Andy Summers Net Worth
|Net Worth:||$100 Million|
|Date of Birth:||Dec 31, 1942 (79 years old)|
|Place of Birth:||Poulton-le-Fylde|
|Profession:||Songwriter, Musician, Record producer, Guitarist, Photographer, Multi-instrumentalist, Film Score Composer, Film Producer|
What Is Andy Summers' Net Worth?
Andy Summers is an English guitarist, writer, and photographer who has a net worth of $100 million. Summers is best known for being a member of The Police alongside Sting and Stewart Copeland, and he has also enjoyed a successful solo career, releasing multiple experimental albums, touring, composing film scores, and publishing books. The Police have sold more than 75 million albums and are known for hit singles such as "Roxanne," "Can't Stand Losing You," "Message in a Bottle," "Don't Stand So Close to Me," "Every Little Thing She Does Is Magic," "Every Breath You Take," and "Wrapped Around Your Finger." The band released the studio albums "Outlandos d'Amour" (1978), "Reggatta de Blanc" (1979), "Zenyatta Mondatta" (1980), "Ghost in the Machine" (1981), and "Synchronicity" (1983), and they were inducted into the Rock and Roll Hall of Fame in 2003.
The band members were also made Chevaliers of the Ordre des Arts et des Lettres in 2007. Andy has released more than a dozen solo albums, including "XYZ" (1987), "World Gone Strange" (1991), "The Last Dance of Mr. X" (1997), "Earth + Sky" (2003), and "Harmonics of the Night" (2021). He has published the books "Throb" (1983), "Light Strings" (2005), "One Train Later" (2006), "I'll Be Watching You" (2007), "Desirer Walks the Streets" (2008), "The Bones of Chuang Tzu" (2018), "A Certain Strangeness" (2019), and "Fretted and Moaning" (2021), some of which are collections of his photography. Summers has been inducted into the "Guitar Player" magazine Hall of Fame, and the publication has ranked him the #1 pop guitarist five times.
Andy Summers was born Andrew James Summers on December 31, 1942, in Poulton-le-Fylde, Lancashire, England. Andy grew up in Bournemouth and Hampshire with mother Jean, father Maurice, sister Monica, and brothers Tony and Richard. He took piano lessons for several years before he began playing the guitar. During his youth, Summers played jazz guitar, and as a teenager, he attended a concert by jazz pianist Thelonious Monk, a performance he described as "the essence of America." Andy later recorded a tribute album entitled "Green Chimneys: The Music of Thelonious Monk" (1999). By the age of 16, Summers had started playing in local clubs, and a few years later, Andy and his friend Zoot Money moved to London and formed the rhythm and blues group Zoot Money's Big Roll Band, which later became an acid rock group known as Dantalian's Chariot.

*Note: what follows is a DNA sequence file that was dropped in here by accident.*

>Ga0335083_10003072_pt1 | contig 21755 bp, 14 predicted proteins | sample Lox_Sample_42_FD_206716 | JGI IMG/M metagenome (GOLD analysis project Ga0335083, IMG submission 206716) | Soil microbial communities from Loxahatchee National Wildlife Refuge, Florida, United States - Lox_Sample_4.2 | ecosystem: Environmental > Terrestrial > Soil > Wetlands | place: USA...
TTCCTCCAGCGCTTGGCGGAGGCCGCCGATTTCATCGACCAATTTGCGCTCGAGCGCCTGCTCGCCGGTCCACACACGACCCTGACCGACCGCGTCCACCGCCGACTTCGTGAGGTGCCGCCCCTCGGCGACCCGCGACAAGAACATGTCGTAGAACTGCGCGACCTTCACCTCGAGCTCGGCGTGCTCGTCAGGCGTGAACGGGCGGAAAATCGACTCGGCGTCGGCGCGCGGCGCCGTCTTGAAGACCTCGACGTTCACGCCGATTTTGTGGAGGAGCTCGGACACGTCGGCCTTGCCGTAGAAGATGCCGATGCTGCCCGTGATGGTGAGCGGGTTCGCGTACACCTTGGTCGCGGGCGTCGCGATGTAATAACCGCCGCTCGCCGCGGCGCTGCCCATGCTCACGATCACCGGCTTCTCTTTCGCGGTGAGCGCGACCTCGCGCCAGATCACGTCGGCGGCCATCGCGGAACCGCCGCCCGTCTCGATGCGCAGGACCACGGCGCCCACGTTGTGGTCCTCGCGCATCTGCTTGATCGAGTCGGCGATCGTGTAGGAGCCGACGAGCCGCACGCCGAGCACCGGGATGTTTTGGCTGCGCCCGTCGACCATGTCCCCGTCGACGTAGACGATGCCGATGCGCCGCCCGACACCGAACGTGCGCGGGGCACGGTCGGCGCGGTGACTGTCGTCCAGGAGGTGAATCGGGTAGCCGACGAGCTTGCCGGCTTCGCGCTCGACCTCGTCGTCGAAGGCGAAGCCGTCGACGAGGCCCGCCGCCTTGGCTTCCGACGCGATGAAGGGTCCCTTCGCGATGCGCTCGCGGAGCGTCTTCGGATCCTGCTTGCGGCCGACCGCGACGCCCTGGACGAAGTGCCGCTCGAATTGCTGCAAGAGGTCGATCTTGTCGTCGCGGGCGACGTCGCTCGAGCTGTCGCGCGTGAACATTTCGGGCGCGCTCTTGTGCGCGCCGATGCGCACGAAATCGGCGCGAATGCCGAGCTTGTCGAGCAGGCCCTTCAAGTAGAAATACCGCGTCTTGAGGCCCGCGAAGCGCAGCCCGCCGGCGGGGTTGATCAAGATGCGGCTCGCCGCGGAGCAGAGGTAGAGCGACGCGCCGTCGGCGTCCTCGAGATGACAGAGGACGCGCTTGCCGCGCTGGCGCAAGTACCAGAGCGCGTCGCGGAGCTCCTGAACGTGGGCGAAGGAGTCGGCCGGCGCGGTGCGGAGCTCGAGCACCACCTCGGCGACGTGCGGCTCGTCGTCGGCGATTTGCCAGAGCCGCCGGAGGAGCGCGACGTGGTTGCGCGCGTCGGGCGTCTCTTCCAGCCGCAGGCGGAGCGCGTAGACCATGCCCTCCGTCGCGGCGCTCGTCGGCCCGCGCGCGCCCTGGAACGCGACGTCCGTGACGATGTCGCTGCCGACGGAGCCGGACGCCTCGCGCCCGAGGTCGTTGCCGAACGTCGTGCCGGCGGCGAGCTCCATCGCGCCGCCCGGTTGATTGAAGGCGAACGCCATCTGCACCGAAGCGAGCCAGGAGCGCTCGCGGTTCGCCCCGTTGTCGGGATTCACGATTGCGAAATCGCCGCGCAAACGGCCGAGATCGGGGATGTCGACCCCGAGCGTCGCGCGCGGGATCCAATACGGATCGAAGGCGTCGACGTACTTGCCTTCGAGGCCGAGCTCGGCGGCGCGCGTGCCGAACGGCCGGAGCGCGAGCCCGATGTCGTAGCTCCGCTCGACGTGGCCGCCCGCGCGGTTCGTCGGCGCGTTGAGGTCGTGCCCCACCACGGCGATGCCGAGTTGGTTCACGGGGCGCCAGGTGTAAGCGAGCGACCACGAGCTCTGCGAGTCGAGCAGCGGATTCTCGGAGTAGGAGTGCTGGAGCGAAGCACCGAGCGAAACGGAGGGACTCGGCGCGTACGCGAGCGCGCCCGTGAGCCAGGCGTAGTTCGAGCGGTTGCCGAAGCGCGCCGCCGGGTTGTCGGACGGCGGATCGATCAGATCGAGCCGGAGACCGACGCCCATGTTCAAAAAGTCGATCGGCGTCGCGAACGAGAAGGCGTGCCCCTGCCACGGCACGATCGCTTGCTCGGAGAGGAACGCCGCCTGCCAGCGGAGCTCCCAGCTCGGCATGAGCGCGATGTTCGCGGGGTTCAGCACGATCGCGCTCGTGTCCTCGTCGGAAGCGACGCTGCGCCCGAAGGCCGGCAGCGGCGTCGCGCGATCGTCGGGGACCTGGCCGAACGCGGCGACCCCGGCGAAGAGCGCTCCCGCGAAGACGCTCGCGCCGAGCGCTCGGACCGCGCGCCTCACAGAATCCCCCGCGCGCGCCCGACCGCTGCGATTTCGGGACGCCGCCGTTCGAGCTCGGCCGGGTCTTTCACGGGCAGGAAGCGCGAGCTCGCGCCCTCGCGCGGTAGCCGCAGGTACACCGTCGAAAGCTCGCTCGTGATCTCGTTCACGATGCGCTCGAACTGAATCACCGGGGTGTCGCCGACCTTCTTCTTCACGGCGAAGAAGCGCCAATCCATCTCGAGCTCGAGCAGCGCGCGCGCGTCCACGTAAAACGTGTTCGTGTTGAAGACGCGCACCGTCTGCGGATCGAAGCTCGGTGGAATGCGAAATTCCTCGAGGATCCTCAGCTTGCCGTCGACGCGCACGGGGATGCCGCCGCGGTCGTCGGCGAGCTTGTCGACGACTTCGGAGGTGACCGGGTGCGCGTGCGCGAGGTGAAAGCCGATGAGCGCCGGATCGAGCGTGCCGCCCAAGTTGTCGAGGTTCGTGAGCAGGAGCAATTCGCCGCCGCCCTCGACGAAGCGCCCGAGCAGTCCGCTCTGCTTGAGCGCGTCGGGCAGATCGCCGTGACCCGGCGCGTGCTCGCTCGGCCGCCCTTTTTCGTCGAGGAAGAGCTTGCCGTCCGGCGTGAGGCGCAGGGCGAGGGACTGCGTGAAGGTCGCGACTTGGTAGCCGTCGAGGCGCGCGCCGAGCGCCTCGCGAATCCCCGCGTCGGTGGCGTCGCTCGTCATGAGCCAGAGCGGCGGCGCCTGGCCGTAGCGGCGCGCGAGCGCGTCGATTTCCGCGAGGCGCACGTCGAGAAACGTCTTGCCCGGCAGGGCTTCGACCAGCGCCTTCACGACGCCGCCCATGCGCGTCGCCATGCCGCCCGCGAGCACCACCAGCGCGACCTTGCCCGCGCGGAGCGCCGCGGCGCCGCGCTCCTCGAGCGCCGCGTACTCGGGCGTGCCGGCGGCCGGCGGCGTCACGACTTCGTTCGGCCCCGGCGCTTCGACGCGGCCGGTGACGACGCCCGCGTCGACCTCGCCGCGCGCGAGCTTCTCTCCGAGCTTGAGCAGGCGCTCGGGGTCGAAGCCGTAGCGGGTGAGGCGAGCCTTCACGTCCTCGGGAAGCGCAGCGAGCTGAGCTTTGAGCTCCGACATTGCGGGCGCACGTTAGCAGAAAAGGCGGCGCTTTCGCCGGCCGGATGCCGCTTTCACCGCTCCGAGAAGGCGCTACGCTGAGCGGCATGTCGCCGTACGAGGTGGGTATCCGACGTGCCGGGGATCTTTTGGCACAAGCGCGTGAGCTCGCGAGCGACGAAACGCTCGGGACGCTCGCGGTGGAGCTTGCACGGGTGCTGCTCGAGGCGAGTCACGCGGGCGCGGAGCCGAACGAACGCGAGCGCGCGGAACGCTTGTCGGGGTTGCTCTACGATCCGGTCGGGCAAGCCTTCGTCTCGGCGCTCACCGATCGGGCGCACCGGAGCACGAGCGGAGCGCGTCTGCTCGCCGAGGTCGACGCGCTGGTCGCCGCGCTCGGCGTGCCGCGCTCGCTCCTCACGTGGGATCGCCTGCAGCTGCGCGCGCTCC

After Dantalian's Chariot disbanded in 1968, Summers toured the U.S. with the rock band Soft Machine for three months. In 1968, he was briefly a member of Eric Burdon and the Animals, and he performed on their album "Love." Andy spent five years in Los Angeles, where he studied composition and classical guitar at California State University, Northridge, then he returned to London and toured and recorded with various acts. In 1977, he replaced guitarist Henry Padovani in The Police, and the band released their debut album, "Outlandos d'Amour," on November 2, 1978. The album reached #2 on the charts in France and the Netherlands, and it was certified Platinum in the U.K., Australia, Canada, France, the Netherlands, and the U.S. "Outlandos d'Amour" featured the singles "Roxanne" and "Can't Stand Losing You," and their 1979 follow-up, "Reggatta de Blanc," topped the charts in the U.K., Australia, France, and the Netherlands. The album gave the band its first two #1 singles, "Message in a Bottle" and "Walking on the Moon."